Scott Burton and Glows in the Dark, along with Fight the Big Bull, will be hosting Matana Roberts for a performance on May 22, 2009, at MUSE Creative Workspace. Matana Roberts The Chicago Project Central Control International 2008 Within the first 90 seconds of The Chicago Project’s first track, at least three different themes are […]
The Chicago Project
Central Control International
Within the first 90 seconds of The Chicago Project’s first track, at least three different themes are stated, each in a different tempo and tone. Violently executed chords in free time act as a preface to an uptempo swing theme that fades and turns to something new: a slower and different feel, yet one that is still connected to the two that preceded it.
It would be convenient to attribute such compositional characteristics to saxophonist Matana Roberts’s membership in the AACM–Association for the Advancement of Creative Musicians, founded in 1965 and based out of Chicago. Music of the AACM has become its own brand of all-encompassing music that twists in and out of themes and styles, with no limits but never contrived. Under Roberts’s leadership, the album pays homage to her and the others’ hometown with the AACM spirit behind each tune. Pianist Vijay Iyer produced the album, which features tenor saxophonist Fred Anderson as well as Josh Abrams (bass), Jeff Parker (guitar), and Frank Rosaly (drums).
This first track, “Exchange,” doesn’t come full circle. It doesn’t have to. The first two themes are not forgotten; in fact, their energies lurk within the fabric of the rest of the piece. After drums and bass lay the groundwork for the third theme, gently swaying in a meter not quite commonplace, guitar and sax sing in harmony. Guitar’s tremolo-heavy chords bridge into Roberts’s first solo of the album. Coercing the band into deconstruction, the rhythmic and harmonic boundaries drip away into a collection of noises from the rhythm section–frantic bass arco, guitar fret noise, bells and flattened drum heads. Roberts re-enters, and bass cues up the swaying theme from before.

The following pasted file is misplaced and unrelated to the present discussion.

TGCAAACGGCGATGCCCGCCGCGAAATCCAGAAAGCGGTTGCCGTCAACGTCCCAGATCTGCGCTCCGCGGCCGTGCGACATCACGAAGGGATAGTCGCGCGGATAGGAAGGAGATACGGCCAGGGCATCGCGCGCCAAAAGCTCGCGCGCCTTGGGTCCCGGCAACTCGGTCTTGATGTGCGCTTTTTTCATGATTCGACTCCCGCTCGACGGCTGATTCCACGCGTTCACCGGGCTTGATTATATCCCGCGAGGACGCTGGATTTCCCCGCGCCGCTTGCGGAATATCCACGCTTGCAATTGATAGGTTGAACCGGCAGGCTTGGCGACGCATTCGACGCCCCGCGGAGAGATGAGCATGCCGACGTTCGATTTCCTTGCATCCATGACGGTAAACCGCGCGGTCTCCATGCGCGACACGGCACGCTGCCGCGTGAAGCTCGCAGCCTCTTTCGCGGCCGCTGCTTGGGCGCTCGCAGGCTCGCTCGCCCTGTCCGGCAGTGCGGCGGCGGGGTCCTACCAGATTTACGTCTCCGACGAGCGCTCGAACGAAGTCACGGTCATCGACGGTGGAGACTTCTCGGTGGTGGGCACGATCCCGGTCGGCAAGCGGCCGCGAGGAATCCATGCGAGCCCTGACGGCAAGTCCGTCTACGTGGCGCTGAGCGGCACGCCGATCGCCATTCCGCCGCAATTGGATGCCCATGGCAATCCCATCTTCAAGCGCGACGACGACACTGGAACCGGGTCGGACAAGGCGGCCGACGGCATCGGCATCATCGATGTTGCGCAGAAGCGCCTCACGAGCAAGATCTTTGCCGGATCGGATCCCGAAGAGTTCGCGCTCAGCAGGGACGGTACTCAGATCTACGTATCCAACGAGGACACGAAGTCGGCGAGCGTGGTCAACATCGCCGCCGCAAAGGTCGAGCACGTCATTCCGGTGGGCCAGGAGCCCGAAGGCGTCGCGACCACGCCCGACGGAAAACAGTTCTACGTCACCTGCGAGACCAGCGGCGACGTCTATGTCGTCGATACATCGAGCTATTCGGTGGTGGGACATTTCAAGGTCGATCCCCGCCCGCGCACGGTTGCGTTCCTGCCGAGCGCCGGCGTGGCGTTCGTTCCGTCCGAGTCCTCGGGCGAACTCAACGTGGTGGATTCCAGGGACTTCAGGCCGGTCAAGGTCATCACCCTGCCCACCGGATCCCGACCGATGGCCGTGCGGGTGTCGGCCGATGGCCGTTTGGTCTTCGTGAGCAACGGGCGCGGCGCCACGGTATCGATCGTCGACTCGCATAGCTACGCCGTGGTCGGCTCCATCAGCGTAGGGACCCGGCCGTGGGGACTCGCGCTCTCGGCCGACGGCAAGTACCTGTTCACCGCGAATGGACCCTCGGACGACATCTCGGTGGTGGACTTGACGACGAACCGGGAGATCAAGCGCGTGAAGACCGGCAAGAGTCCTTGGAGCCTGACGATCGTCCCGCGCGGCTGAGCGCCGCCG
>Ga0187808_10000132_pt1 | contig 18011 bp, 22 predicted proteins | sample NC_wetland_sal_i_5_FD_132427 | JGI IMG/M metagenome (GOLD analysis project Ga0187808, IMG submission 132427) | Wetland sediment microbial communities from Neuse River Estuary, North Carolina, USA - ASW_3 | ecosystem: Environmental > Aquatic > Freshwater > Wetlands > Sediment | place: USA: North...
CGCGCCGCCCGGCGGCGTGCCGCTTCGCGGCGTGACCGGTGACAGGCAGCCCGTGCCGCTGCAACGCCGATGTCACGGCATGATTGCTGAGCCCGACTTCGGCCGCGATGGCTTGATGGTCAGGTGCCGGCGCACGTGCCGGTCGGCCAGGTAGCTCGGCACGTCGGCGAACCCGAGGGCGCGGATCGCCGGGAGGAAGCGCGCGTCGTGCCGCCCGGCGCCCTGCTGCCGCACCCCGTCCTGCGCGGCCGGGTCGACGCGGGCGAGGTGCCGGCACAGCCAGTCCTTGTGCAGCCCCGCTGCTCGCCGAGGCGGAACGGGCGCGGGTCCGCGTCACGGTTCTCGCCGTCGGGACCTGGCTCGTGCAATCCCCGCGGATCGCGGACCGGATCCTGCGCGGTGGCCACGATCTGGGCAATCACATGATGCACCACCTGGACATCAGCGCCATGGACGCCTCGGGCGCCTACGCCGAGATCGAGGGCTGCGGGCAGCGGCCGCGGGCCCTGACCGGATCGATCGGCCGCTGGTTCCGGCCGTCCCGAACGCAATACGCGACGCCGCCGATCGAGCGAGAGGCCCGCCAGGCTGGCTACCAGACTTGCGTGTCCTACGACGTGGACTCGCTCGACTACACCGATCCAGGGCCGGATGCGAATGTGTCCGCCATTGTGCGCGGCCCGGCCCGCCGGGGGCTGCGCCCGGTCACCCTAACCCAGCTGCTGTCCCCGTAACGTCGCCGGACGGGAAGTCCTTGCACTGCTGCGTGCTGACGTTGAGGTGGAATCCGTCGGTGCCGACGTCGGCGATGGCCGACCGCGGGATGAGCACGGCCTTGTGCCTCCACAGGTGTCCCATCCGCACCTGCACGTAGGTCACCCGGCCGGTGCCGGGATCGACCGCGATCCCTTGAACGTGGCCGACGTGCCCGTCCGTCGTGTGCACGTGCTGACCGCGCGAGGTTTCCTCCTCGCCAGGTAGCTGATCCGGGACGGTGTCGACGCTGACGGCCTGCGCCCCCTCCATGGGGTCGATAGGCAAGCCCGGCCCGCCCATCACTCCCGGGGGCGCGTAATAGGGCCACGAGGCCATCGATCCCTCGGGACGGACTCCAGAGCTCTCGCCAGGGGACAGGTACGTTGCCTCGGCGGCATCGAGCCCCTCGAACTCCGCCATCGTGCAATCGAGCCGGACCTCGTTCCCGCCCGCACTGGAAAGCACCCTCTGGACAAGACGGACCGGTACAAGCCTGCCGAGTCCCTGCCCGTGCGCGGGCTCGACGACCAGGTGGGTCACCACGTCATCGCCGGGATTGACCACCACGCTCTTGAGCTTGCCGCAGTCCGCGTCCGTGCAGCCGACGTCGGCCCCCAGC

The element of deconstruction is also present on “Thrills,” a dark uptempo with a subtle backbeat that sounds like a Glows in the Dark tune. After a theme that features some slick time shifts, the music turns to wholly conversational free jazz. Roberts is as soulful as she is urgent, as willing to take the lead as she is to be led.
“Love Call” marks the savage and the serene in an extended piece free of meter. Roberts reaches a climax, screaming high pitches and honking notes rich with overtones as the band explodes with her. The passion of the theme carries through every note.
In “South By West,” guitar and Roberts solo together, coordinating their melodies’ contours as if to solo as one storytelling mind. Above all else, Roberts exhibits her ability to make the music connected, each thread fastened to the next.
The trio of “Birdhouse 1-3,” interspersed throughout the album, features the duo of Roberts and Anderson and are saxophone duos at the highest level. At times it is a free-for-all as each builds off the other, and at other times one repeats a vamp as his or her cohort solos. The two saxophonists seem to become one person’s thoughts during certain moments. Perhaps the title speaks more about the psycho-fragility of a human mind than the alto saxophone’s avian-named hero.
Tracks: Exchange; Thrills; Birdhouse 1; Nomra; Love Call; Birdhouse 2; South By West; For Razi; Birdhouse 3.
Personnel: Matana Roberts: alto saxophone; Josh Abrams: bass; Jeff Parker: guitar; Frank Rosaly: drums; Fred Anderson: tenor saxophone (3, 6, 9).
Visit Matana Roberts on the web.